Standard U.S. Army issue laptop too slow?  Send in the Apple PowerBook

“The U.S. military is shipping a lot of hardware to the Middle East for the impending war on Iraq, but only one Mac.”

“In the entire theater of operations, involving nearly 300,000 troops and hundreds of tanks and aircraft, one lonely Macintosh shipped out, according to the major who took it there.”

“The Mac is a Titanium G4 PowerBook, and it belongs to Major Shawn Weed, an intelligence planner with the Third Infantry Division, which is preparing for action in the deserts of Kuwait.”

“‘It is the only one out here in the desert,’ said Weed. ‘The problem with computers in the Army is they are bought by the gross and not necessarily purchased to accomplish certain functions. The Army doles out laptops in the same way we dole out boots, tents or any other class of supply.'”

“According to Weed, he was issued the rugged Panasonic Toughbook, but it didn’t work fast enough. Weed declined to specify what he does exactly, but said he works with giant satellite and reconnaissance images, presumably for battlefield planning. When he opened these giant image files on the Toughbook, it would slow to an excruciating crawl, he said.”

“‘Frankly, lives are in the balance here, so the quicker I can get stuff done accurately, the better,’ Weed said. ‘The Mac makes this work simple, quick and efficient. The other laptops either can’t open the files or lock up halfway through, losing whatever I was working on at the time, and then (I have) to restart the computer and start over,'” reports Wired News. Full story here.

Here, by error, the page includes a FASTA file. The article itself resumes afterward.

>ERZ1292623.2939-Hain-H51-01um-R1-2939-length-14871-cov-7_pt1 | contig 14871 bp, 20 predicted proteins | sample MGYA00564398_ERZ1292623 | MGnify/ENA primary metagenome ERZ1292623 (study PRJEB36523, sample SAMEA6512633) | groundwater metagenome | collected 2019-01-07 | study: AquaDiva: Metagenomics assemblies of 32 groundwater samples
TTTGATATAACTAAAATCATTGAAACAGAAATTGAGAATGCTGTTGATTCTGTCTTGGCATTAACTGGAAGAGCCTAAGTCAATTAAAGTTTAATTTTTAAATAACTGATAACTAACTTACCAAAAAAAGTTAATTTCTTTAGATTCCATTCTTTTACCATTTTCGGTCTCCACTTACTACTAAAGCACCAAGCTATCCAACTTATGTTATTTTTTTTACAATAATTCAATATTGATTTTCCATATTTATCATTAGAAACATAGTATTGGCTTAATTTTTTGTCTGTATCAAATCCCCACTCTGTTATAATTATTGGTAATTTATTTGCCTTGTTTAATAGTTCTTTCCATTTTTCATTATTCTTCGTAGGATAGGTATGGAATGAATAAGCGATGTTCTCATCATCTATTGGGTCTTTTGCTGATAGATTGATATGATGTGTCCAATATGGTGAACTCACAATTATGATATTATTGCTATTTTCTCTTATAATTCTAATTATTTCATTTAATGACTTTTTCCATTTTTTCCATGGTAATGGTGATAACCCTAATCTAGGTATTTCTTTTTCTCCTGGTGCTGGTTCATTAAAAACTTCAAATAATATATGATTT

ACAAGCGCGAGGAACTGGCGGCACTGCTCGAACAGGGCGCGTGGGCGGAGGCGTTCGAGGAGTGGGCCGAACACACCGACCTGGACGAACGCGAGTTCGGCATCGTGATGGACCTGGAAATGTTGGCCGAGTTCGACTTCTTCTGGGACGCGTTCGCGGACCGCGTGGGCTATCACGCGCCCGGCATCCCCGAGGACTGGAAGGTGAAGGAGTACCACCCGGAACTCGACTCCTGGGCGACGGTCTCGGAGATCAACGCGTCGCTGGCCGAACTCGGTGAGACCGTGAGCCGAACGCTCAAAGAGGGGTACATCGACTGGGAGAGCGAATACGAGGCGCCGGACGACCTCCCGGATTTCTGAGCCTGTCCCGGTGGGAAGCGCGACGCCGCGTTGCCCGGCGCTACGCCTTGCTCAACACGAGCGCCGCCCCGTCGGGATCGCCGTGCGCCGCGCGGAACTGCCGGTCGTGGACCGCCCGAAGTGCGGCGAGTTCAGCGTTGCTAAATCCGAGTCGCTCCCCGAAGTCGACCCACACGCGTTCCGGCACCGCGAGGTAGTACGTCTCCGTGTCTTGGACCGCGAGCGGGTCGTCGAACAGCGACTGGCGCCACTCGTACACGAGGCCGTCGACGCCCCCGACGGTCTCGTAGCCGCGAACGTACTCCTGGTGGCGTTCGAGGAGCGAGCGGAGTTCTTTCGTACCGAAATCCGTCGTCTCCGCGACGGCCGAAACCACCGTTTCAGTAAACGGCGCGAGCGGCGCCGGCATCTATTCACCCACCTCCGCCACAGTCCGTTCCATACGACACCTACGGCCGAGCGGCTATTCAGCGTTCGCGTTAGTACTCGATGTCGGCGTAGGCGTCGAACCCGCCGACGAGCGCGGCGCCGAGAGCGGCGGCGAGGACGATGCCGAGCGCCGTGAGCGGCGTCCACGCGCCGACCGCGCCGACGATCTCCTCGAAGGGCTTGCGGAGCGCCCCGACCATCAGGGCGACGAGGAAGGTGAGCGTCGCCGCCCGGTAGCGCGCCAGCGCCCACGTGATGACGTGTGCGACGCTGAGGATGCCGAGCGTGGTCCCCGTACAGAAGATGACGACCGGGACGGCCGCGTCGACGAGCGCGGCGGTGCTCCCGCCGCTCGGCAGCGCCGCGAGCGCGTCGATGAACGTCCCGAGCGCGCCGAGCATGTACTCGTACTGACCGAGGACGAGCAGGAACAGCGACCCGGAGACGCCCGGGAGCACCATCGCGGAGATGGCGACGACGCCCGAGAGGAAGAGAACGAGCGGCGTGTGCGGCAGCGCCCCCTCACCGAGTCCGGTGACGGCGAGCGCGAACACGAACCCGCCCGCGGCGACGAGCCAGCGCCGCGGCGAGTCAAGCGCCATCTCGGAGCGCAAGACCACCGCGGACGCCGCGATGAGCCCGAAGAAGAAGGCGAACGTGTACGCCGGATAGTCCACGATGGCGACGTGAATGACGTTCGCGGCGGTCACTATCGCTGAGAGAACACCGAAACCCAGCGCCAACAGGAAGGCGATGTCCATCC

1. The devil is ice skating in Hell now since the Army bought that guy a Powerbook. Outside of a few systems running Unix, the Army is a Microsoft world. I have gone through the Toughbook in the desert thing and am just amazed that he got approval to buy an Apple. The downside is that the DOD has a boatload of software that only runs on a Win32 system. Humm, wonder how he gets Falconview to run on that Powerbook??

  2. I would fathom a guess that Maj. Weed would only need to fire up VirtualPC (with any particular OS image needed) to resolve that stumbling block.

    Ponder this……with the extraordinarily well known security liabilities that pervade the MS operating systems, it is incredulous that the Army would be trusting the lives of it’s ranks with such a point of vulnerability. And with that said…..does it surprise anyone that an “intelligence planner” has chosen not to follow the “lemming march” and actually “think different”?

    Honestly….it really doesn’t need to be this difficult. The Army should think about this….and then check on the savings of “bulk Win-based purchases” compared to the cost/value of the training/lives of it’s personnel.

    Hats off to Major Shawn Weed for using his head, and doing the right thing.


  3. Theyve been using microsoft for years-I was surprised.

    They use linux for their supercomputer ofcourse.


    Counterintelligence /Human Intelligence (CI/HUMINT)
    CI/HUMINT Information Management Systems (CHIMS)
    CI/HUMINT Automated Tool Set (CHATS)
    CI/HUMINT All Source Integration System (CHASIS)

    Commercial software capabilities overview. The Hardlock security software provides screen and keyboard security, boot lock, format protection, startup files bypass protection, file access restrictions and audit logs. MGI Photosuite is an image manipulation package for editing and enhancing images from the scanner or the digital camera. The Logitech PageScan software is used in conjunction with the scanner for images as well as OCR text processing. Winzip is a compression utility that allows the user to reduce the size of files and thus reduce transmission times and storage requirements. Netscape Navigator is a Web browser and is also the software required for an interactive connection to a DCIIS server. The system also capitalizes on the integrated communications and networking capabilities of Windows ’95.

Reader Feedback

This site uses Akismet to reduce spam. Learn how your comment data is processed.